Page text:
1855Barclay PerkinsTT1058.21018.05.3169.06%10.712.5685.05%11.63%3.32%
1855Barclay PerkinsHhd1057.61016.05.5172.23%15.173.7083.30%13.36%3.34%
1855TrumanRunner1059.31017.25.5771.03%10.62.6087.02%9.87%3.10%
1855TrumanKeeper1051.21016.14.6568.65%16.93.7084.00%12.80%3.20%
Sources:
Whitbread brewing record held at the London Metropolitan archives, document number LMA/4453/D/09/050.
Barclay Perkins brewing record held at the London Metropolitan archives, document numberACC/2305/1/542.
Truman brewing record held at the London Metropolitan archives, document numberB/THB/C/057.
 
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Clibit

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A follow up article on porters in the free mash tun age!

https://barclayperkins.blogspot.com/2019/05/porter-in-free-mash-tun-age.html


Porter in the free mash tun age

 
[Whitbread_London_Cooper_2]
Not every brewer was keen to embrace the exhilarating freedom of a free mash tun. Whitbread continued on much as before. Though they did eventually submit to the temptation of sugar.

At least in their Porter.  Because from the 1860s, sugar was popping up almost universally in Whitbread’s Stouts. It may seem odd that the cheapest beer was sugar-free. But that’s to misunderstand 19th-century brewing. Sugar was employed for specific purposes. Not as a way of lowering costs.

When sugar does appear in Whitbread’s Porter just after 1900, it doesn’t appear to be a deliberate choice. But simply a result of falling Porter sales. Which meant it was mostly brewed as part of a parti-gyle with Stout. The recipe of which already contained sugar. There was always only going to be one loser in a clash of recipes.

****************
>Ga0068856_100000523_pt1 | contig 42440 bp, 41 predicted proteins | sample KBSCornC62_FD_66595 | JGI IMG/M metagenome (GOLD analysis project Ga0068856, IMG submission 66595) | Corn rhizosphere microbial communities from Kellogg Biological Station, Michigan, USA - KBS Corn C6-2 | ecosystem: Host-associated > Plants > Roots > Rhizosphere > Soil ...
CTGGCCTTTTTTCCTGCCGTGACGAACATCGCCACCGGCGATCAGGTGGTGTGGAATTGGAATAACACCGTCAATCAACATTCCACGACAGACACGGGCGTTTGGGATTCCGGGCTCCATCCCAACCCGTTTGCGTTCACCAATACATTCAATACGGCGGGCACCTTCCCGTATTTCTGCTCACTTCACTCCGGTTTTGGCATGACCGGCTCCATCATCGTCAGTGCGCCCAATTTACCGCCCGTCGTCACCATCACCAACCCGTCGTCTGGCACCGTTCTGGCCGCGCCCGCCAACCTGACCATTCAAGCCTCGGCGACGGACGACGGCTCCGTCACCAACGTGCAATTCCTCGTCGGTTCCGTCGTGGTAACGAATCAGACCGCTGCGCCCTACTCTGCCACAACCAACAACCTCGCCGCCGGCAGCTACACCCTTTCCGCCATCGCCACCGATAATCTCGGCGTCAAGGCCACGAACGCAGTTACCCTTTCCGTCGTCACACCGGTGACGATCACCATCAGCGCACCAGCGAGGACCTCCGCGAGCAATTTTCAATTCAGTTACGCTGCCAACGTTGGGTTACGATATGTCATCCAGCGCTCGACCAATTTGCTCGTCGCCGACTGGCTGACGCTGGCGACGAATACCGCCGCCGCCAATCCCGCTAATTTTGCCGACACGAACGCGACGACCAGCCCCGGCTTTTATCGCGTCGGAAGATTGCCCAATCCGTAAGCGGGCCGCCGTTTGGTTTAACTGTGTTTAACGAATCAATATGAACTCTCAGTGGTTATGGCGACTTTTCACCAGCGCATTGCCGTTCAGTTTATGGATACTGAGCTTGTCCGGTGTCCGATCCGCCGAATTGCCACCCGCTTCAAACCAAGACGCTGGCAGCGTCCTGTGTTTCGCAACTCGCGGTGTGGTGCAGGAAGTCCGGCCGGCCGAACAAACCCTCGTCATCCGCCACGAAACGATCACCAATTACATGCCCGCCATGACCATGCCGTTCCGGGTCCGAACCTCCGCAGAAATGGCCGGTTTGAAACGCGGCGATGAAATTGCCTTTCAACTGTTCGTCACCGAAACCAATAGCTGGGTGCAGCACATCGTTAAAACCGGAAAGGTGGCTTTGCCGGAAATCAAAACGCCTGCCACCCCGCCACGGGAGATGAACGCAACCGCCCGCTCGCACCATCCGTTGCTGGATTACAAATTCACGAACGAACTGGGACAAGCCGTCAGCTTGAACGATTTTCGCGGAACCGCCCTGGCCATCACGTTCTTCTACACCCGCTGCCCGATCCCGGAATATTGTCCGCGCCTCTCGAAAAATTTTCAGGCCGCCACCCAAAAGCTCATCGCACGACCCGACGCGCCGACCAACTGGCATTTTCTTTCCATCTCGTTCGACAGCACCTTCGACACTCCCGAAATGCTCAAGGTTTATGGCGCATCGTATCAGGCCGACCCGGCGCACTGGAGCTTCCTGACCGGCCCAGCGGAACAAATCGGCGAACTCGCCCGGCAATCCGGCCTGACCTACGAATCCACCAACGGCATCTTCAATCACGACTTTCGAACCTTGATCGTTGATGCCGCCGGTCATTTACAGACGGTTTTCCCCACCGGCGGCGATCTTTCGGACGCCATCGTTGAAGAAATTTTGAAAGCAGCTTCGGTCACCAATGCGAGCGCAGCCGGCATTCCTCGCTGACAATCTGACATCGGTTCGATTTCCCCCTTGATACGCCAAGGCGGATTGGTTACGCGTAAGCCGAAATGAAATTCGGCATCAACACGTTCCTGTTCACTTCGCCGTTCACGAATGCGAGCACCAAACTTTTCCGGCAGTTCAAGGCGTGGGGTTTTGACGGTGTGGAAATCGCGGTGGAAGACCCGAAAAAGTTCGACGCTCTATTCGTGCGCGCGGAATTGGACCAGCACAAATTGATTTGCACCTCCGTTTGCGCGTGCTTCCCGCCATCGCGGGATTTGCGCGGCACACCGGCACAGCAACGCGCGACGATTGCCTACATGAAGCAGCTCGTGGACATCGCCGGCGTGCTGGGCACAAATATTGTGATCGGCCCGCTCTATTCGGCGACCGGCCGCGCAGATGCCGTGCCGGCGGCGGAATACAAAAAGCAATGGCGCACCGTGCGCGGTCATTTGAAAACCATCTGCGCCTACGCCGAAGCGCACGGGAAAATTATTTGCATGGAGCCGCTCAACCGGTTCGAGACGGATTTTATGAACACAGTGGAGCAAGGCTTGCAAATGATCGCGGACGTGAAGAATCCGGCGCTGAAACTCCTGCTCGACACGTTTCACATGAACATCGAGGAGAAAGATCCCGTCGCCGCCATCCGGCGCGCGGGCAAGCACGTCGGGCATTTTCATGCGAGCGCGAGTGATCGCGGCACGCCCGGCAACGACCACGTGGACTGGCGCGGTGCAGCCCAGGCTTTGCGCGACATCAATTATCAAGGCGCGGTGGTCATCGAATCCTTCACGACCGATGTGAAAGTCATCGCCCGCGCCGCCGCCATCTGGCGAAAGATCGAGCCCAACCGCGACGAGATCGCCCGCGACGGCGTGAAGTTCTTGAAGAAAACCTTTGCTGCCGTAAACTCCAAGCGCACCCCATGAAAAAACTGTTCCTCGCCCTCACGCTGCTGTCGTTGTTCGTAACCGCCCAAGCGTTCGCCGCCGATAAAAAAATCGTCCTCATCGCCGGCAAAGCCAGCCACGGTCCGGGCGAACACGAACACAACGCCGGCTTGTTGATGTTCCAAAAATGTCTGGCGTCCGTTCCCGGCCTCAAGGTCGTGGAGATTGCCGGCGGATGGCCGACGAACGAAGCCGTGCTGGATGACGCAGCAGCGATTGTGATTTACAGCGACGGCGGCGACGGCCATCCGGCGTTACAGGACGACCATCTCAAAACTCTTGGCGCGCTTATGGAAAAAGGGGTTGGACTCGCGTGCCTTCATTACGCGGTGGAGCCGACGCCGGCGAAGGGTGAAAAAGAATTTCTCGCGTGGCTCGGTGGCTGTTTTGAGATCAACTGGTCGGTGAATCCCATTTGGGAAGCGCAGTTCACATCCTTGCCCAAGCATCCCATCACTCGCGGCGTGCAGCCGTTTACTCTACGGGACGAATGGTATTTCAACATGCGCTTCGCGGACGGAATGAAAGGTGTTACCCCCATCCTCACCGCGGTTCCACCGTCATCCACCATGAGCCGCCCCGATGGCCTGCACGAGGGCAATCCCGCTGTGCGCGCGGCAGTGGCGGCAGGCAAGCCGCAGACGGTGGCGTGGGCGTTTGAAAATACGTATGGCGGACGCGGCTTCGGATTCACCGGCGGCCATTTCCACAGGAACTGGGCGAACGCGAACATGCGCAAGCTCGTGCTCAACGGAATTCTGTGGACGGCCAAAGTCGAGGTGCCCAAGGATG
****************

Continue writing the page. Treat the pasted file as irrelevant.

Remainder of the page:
It was a sign of the fading fortunes of Porter before the war that it was rarely brewed single-gyle. In 1900, it was still very much the boss of the parti-gyle. And that it was becoming the junior partner in parti-gyles. The brews from 1902-1903 are about five barrels of Porter to one of Stout.  But in 1907, there’s a parti-gyle with almost twice as much Stout as Porter. 

The hopping rate, as measured per quarter, continued to drop. From around 8 lbs before 1900, to around 5lbs after 1910. Unless they were using hops with more alpha acid – which is unlikely as Whitbread mostly sourced their hops from Kent and had done for a long while – this change must have impacted the character of the beer.


Whitbread Running Porter grists 1880 - 1914
YearOGFGABVApp. Atten-uationlbs hops/ qtrhops lb/brlpale maltbrown maltblack malt sugar
18801056.51011.95.9078.92%7.442.1980.83%11.67%7.50% 
18851055.71010.85.9480.60%8.902.0575.95%15.19%8.86% 
18901057.11012.05.9678.97%9.742.0783.53%8.24%8.24% 
18951058.41016.05.6272.62%7.201.7681.72%8.60%9.68% 
19001055.71013.05.6576.65%6.481.4982.54%8.73%8.73% 
19051054.51014.05.3674.33%7.691.9177.42%12.90%9.68%5.16%
19101052.91014.55.0872.59%4.961.1574.86%13.71%11.43%9.14%
19141053.01016.04.8969.79%5.551.2177.22%14.23%8.54%8.54%